| 5 Days, 5 Summits, 5 Great Snow Climbs in Chicago Basin
May 13th-17th, 2010
Climbers: Carson Black & Darin Baker
San Juan Range
Mount Eolus (14,083')
North Eolus (14,039'/unranked)
Sunlight Peak (14,059')
Windom Peak (14,082')
-NW Face, a.k.a., Widowmaker, w/descent of West Ridge
Jupiter Mountain (13,830')
-Io Couloir, w/descent of N face (a.k.a., Europa couloir)
Trailhead: Needleton (off of the Durango/Silverton Narrow Gauge Railroad)
Approach: Needle Creek to Chicago Basin base-camp
Route(s): see above under each peak
Additional stats (e.g., times, mileage, elevation gain) can be found in the report, under the heading for each climb, in the order they were climbed.
Gear: Ospry Exposure 66 backpack, two-man tent, two sleeping pads (closed cell foam & insulated air pad), 15 degree down bag, Jetboil stove, Aquamira water purification, a lot of food, ice axe, crampons, mountaineering boots, helmet, avalanche gear (beacon, probe, shovel), Essentials, snowshoes, trekking poles, down booties, coyote urine (please don't ask how I had to get this)
Resources Used for Trip Planning: Roachs' 13er & 14er guidebooks; 14ers.com & 14erWorld for trip reports from this time of year (for an "idea" of past conditions); SNOTEL sites for daily hi-lo temp's, etc. (locations used: Stumps Lake & Vallecito sites); NOAA weather forecast accessed from 14ers.com
In my quest to climb/hike the High 100 in Colorado, Chicago Basin and its' area peaks were targets that I always looked forward to climb. The remoteness of these peaks, in addition to other rugged peaks in the Weminuche Wilderness, become topics of conversation amongst those of us that aim to reach their heights.
However, because of their remoteness and the long 5+ hour drive from Manitou Springs, they were a bit of a logistical problem for me.
Time off from work in the past has not been easy to come by, and for these peaks I wanted to allot myself enough time in the basin so I wouldn't have to go in with the "mad rush" method to complete this part of the "list."
But now, with the economic times and the decline of the printing industry, my employers have had to cut my hours to 24 a week, giving me 4 day weekends. The paycheck sucks, but the weekends are awesome! Since I have longer weekends now, I want to take advantage of them and try to get to the San Juan's to finish off the high 100 peaks I have left in the Weminuche.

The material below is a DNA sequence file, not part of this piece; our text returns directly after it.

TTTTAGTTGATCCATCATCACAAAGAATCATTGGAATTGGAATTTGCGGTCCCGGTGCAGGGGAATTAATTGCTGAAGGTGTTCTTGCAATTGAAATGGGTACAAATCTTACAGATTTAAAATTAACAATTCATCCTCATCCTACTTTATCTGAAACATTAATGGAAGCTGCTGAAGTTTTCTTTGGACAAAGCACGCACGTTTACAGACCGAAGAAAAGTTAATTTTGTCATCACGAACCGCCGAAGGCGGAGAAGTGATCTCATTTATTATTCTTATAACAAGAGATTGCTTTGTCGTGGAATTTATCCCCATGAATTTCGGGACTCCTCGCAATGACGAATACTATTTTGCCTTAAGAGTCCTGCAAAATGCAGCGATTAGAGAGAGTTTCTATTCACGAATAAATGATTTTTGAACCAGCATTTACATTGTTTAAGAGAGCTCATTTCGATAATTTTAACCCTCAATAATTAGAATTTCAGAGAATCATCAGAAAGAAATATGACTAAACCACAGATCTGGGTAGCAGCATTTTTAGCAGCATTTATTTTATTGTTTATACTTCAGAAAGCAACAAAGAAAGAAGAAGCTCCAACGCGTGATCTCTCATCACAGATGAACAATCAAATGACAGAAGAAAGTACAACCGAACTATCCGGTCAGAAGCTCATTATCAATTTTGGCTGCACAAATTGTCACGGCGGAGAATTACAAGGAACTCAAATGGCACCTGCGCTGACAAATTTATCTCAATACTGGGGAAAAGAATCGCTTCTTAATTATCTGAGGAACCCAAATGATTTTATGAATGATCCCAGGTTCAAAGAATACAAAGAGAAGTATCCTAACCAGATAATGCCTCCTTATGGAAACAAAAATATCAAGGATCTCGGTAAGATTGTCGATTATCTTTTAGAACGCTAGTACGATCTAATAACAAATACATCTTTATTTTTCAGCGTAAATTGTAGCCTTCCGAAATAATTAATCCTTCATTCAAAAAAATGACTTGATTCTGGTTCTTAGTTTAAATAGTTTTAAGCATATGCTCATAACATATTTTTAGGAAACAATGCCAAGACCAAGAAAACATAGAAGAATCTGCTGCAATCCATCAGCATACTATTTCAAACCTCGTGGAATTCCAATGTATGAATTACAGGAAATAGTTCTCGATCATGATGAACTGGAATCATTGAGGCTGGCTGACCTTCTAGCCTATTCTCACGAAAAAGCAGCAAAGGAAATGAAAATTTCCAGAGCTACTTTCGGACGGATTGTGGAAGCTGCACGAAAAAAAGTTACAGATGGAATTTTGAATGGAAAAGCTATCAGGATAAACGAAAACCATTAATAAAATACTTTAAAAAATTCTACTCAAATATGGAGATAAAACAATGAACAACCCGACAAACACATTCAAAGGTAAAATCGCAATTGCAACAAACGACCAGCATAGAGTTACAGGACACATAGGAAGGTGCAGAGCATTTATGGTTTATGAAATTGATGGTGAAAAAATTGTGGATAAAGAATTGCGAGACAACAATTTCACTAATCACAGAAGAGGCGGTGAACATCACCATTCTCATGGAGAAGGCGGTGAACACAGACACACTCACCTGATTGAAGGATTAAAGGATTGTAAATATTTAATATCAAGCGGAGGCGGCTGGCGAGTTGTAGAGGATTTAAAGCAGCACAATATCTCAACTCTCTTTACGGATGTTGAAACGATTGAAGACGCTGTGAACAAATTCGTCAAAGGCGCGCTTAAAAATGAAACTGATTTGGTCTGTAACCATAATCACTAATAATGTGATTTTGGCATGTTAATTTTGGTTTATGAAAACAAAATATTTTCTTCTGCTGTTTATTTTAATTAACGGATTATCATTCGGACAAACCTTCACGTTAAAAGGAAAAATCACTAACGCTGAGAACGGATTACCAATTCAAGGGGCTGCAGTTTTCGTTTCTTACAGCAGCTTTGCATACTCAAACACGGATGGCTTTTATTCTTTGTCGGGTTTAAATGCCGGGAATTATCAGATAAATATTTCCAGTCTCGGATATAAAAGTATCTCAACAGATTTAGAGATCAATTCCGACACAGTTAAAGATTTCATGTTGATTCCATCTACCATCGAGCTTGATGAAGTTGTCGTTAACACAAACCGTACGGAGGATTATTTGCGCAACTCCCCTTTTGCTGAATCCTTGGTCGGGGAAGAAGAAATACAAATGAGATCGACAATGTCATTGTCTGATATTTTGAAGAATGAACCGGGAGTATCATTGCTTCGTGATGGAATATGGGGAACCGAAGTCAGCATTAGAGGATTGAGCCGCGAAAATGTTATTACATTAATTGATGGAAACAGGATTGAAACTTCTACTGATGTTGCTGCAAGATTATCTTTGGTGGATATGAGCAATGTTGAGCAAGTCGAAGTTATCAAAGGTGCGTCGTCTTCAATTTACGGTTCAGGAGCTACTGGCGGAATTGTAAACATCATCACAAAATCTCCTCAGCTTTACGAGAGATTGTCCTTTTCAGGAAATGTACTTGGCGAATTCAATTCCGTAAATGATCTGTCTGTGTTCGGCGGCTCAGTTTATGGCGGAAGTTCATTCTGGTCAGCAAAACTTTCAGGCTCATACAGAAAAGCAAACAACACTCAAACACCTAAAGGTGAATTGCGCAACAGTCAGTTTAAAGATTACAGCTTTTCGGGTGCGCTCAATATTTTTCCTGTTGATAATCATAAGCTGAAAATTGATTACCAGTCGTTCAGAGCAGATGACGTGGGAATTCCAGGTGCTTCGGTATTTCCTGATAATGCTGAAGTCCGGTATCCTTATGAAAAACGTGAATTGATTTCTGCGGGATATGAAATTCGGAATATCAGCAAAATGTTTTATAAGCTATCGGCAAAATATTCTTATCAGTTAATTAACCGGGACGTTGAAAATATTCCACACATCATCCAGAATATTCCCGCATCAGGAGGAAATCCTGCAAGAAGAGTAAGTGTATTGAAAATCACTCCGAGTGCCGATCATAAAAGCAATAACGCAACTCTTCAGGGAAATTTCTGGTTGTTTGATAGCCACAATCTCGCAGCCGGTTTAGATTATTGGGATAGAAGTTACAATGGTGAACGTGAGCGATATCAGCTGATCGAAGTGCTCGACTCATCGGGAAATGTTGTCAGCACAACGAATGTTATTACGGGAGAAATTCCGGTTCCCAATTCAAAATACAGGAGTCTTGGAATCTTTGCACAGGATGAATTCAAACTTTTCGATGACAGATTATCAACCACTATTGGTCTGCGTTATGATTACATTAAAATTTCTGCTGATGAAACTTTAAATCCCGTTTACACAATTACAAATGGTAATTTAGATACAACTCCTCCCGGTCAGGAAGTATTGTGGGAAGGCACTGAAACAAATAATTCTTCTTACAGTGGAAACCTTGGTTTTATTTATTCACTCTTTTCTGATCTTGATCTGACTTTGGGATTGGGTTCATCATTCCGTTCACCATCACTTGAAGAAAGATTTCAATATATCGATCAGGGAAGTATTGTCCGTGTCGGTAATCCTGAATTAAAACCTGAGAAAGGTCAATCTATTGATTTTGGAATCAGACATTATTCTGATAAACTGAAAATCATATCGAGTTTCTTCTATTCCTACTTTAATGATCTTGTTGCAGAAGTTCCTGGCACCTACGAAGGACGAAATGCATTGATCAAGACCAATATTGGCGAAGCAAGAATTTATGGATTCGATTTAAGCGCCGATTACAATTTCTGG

Originally, late June was marked for this trip and my friends Mike & Dani Silvestro were interested in joining me. But then I saw a trip report from Steve Gladbach of his winter climbs in Chicago Basin. His report and pictures inspired me to go in to climb these peaks as snow climbs.
Mike was very interested in this change of plans, but he was unsure of his work schedule, so he could not commit right away.
I sent out a few invites, and Carson, always game for adventure, was all for it! He's climbed these peaks several times before, but not at this time of year and not quite the same routes. So now I definitely had a partner to climb with.
As it turned out, Mike & Dani would still come, but they would be doing the "mad rush" method, as it is Mike's way! I think that's why his user-name on 14ers is Mad Mike. ;-)
Their accomplishments and routes they did in two days make me tired just thinking about it!
Anyway, on with the show….
Thursday, Day 1
The Approach to Chicago Basin
~6mi (one way)
Carson and I drove to Durango Wednesday afternoon, arriving at 9pm-ish and van-camped in his Westfalia on a side street in town.
In the morning, we caught the 8:15am, $90+ (WTF?) train ride to the Needleton trailhead. It was my first time on the train, and it was okay. I hope not to pay that fee again though! The train cuts off about 16 miles (round-trip), so with the weight we were carrying, the fee was worth it, this time.
On the train, we met fellow 14ers.com members Wesley (Carl), pioletski (Matt), Benners (Ben), and their friend Marc. They were going in to ski the 14ers!
I was hoping to see them accomplish this, but as it turned out, we climbed the peaks on different days. They were successful, and I congratulate them for doing so, especially on the ski descent off of Sunlight (but more on that later).
The train dropped us off at 10:45am, we grabbed our packs, and headed up the trail for the ~6 mile hike to our camp.
Carson and I opted for a campsite on the SW end of the first big opening in lower Chicago Basin.
It was an awful neighborhood…
Picture taken on Sunday
We set up our tent, hung our food, and went to bed early for our intended 4am start the next day.
Friday, Day 2
Eolus & N Eolus
~5mi RT (roundtrip)
~3500' (total for both peaks)
We set out from camp by headlamp at 4:15am, walking on firm snow on our approach to Eolus. We got above the headwall and headed toward the basin below Eolus' east face. Ahead of us were two people (1 skier, 1 split-boarder) skinning up toward the base of the east couloir, which was our planned route as well.
Carson coming up the slope with Jupiter in the background.
A little bit of "Sunlight" this morning….
We eventually got in the boot track the two in front of us started to put in, saving us some energy. (Thanks Chris & Alex!)
I put my crampons & helmet on below the apron of the couloir, and headed up into the steep & aesthetic line of the east couloir.
Carson at the start of the couloir….
The couloir was wind loaded a little bit, but it was bonded to the icy surface of the slab underneath.
The climbing was fun, and the higher I got, the better the views became. I was also glad for the extra traction provided by my crampons.
It was 8am when I topped out, and I waited for Carson to arrive before heading around the west side of the peak for the short vertical distance to the summit.